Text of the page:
Inflation and dollarization in Venezuela worsen salary gaps between public and private employees

By Mayela Armas, Anggy Polanco and Mariela Nava

CARACAS/SAN CRISTÓBAL (Reuters) – Venezuela’s gradual switch to the use of the dollar is widening wage inequality between public and private sector workers, because those who receive salaries in foreign currency have greater purchasing power, while others face prohibitive prices, employees, retirees and economists said.

Foreign exchange transactions increased in the South American country after the government of President Nicolás Maduro relaxed controls on the economy in 2019, a measure that has given some companies some oxygen, but that still does not guarantee a full recovery of economic activities. , after eight years of collapse and annual inflation of 222%, according to official data.

Public sector workers are the most affected by the shift in the government’s economic policy, since their salaries are paid in the local currency, the bolívar, and increases are sporadic. In the private sector, at least 63% of salaries are paid in foreign currency, according to calculations by the Venezuelan Finance Observatory.

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“We have been suffering from low wages for some time,” said Seyyer Chacón, a 43-year-old nurse who works at a hospital in San Cristóbal, capital of the border state of Táchira, which suffers from frequent power failures. “I don’t earn enough to change the oil in my car,” added the worker who earns about 250 bolívares a month, which is equivalent to 55 dollars.

Low wages have a ripple effect, with public sector employees and retirees protesting weekly for higher wages near government offices in various cities across the country.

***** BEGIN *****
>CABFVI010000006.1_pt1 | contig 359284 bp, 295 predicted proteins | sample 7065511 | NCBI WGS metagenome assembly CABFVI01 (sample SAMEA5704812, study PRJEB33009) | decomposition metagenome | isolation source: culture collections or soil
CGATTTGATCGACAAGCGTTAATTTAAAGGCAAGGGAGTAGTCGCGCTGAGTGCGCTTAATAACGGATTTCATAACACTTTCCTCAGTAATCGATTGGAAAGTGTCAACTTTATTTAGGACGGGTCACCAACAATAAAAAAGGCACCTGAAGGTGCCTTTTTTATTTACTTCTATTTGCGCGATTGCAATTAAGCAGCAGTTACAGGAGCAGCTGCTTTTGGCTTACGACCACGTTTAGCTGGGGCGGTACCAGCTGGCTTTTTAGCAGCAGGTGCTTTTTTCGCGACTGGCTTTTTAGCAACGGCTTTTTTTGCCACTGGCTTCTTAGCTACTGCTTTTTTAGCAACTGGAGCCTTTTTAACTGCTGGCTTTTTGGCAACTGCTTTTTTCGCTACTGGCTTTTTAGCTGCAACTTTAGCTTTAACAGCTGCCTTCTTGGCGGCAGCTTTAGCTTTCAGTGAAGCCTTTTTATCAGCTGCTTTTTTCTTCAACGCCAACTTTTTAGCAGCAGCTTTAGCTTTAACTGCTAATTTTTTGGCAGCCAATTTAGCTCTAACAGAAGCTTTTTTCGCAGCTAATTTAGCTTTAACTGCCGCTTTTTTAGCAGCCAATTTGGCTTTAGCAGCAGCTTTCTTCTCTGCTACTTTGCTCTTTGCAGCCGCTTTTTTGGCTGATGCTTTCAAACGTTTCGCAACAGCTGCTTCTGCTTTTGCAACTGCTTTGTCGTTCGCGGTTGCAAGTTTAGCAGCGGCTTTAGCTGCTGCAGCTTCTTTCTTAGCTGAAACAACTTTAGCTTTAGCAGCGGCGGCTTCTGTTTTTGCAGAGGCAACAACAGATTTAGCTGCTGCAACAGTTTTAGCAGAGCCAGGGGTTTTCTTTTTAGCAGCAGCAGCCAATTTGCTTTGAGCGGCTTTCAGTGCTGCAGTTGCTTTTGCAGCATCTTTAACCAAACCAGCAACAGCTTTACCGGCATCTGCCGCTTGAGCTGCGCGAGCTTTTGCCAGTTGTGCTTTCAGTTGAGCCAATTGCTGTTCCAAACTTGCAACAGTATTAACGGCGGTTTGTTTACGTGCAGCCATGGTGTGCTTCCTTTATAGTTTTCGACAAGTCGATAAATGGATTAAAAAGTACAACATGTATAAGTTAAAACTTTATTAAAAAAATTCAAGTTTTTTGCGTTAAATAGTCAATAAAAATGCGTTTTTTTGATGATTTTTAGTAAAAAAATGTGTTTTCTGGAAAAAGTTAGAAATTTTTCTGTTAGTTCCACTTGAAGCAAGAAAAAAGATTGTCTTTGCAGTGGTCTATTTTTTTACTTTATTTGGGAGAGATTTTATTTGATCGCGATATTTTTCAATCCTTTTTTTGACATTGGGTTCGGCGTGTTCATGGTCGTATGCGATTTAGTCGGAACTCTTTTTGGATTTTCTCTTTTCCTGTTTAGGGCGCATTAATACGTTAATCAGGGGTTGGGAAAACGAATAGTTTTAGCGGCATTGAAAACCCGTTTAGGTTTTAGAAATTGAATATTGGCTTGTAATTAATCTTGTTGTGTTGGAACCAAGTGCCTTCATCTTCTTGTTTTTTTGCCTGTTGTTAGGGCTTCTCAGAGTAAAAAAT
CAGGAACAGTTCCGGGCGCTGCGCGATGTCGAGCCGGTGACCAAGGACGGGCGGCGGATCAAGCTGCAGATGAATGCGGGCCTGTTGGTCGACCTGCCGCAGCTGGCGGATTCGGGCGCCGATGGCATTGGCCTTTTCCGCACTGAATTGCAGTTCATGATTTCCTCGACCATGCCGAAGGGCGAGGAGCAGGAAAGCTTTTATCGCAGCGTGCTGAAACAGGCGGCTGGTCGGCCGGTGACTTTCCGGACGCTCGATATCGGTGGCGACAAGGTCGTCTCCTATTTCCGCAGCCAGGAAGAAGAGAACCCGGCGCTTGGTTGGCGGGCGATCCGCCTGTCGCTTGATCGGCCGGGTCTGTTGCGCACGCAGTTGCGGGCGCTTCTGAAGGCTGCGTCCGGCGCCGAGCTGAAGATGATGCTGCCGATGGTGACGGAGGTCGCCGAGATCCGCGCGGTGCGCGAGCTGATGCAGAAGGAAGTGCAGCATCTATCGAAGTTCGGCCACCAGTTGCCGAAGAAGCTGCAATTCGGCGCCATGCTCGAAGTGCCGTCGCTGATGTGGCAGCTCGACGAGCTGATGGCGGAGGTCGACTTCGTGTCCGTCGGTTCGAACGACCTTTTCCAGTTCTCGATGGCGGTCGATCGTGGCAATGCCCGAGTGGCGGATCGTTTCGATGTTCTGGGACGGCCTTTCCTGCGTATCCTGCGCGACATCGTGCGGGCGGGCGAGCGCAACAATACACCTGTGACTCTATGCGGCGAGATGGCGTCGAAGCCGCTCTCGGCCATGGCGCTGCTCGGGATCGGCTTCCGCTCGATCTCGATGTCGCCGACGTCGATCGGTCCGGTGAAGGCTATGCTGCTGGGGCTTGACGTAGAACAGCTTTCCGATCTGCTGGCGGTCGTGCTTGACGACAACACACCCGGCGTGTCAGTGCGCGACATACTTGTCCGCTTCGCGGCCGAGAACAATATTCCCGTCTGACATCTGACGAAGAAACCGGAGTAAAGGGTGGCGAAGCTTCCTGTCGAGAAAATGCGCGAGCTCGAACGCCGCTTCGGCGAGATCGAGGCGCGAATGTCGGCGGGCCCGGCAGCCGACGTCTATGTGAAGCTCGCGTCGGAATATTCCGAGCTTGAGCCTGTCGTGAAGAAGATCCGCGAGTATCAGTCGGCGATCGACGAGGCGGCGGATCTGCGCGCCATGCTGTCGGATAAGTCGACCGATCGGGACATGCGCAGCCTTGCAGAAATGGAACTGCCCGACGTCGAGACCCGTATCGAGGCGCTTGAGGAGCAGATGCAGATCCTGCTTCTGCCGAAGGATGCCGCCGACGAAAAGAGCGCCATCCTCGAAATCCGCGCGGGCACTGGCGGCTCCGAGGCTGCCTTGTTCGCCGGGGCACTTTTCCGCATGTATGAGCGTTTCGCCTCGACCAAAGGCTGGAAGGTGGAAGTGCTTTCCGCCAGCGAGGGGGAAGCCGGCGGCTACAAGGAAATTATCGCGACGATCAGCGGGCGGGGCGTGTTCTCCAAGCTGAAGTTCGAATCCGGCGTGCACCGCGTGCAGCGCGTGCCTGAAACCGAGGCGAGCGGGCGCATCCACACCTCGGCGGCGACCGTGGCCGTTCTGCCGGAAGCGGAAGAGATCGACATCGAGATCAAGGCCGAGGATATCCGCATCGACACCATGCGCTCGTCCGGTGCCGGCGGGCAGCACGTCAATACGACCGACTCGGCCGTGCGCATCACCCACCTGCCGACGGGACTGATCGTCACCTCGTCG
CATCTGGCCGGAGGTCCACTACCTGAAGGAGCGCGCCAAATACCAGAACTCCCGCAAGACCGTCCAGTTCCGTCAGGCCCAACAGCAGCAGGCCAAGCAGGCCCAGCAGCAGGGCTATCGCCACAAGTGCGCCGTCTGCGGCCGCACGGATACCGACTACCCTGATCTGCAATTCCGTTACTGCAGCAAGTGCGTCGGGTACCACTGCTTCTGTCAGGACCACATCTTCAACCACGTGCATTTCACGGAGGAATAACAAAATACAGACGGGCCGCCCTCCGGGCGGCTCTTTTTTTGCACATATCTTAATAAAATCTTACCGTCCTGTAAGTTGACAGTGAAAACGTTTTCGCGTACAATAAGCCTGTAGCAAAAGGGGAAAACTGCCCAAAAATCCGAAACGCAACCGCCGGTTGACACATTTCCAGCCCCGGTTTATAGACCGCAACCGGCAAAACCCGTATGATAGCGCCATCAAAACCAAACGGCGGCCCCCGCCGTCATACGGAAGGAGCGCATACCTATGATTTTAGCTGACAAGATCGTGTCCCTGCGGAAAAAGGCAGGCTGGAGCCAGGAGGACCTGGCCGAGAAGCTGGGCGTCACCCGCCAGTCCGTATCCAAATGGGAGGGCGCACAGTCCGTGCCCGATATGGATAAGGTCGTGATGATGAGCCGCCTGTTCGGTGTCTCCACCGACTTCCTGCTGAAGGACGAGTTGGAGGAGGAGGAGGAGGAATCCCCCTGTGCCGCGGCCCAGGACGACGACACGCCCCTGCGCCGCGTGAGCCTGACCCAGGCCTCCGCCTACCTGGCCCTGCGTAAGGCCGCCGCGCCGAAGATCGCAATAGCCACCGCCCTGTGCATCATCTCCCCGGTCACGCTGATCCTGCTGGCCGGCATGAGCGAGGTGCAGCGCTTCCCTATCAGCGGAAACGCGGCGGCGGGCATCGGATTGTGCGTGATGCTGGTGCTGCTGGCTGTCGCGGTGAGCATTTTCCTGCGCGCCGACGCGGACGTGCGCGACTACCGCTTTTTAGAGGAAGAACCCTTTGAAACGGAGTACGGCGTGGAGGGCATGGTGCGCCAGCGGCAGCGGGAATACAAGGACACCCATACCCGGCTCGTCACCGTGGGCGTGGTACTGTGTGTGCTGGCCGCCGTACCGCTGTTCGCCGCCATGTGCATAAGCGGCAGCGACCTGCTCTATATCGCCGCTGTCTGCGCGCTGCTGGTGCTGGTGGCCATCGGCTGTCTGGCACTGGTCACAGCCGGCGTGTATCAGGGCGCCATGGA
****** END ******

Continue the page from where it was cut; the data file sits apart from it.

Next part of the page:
In the first quarter of the year there were 700 labor protests, 27% more than in the same period of 2021, according to the non-governmental Venezuelan Observatory of Social Conflict.

“The hyperinflation that led to the largest transactions in dollars and that has allowed a slight recovery in some activities, deepened the differences between the salaries of the private sector and the public sector,” said Omar Zambrano, economist and director of the local firm Anova Policy.

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“Everything was dollarized, except for the public sector, which does not generate enough foreign currency and with almost 2 million employees cannot pay higher salaries,” he added.

A limited government response has pushed some employees out of their jobs, said three unionists who asked to withhold their names, adding that the layoffs have impacted the provision of basic services and the operations of state-owned companies. , including oil company PDVSA, already battered by years of disinvestment, mismanagement and US sanctions.

The communications and labor ministries did not respond to requests for comment. In recent days, the vice president, Delcy Rodríguez, said that to the extent that more income is guaranteed to the country, the well-being of workers is improved.

THE SALARY IS NOT ENOUGH

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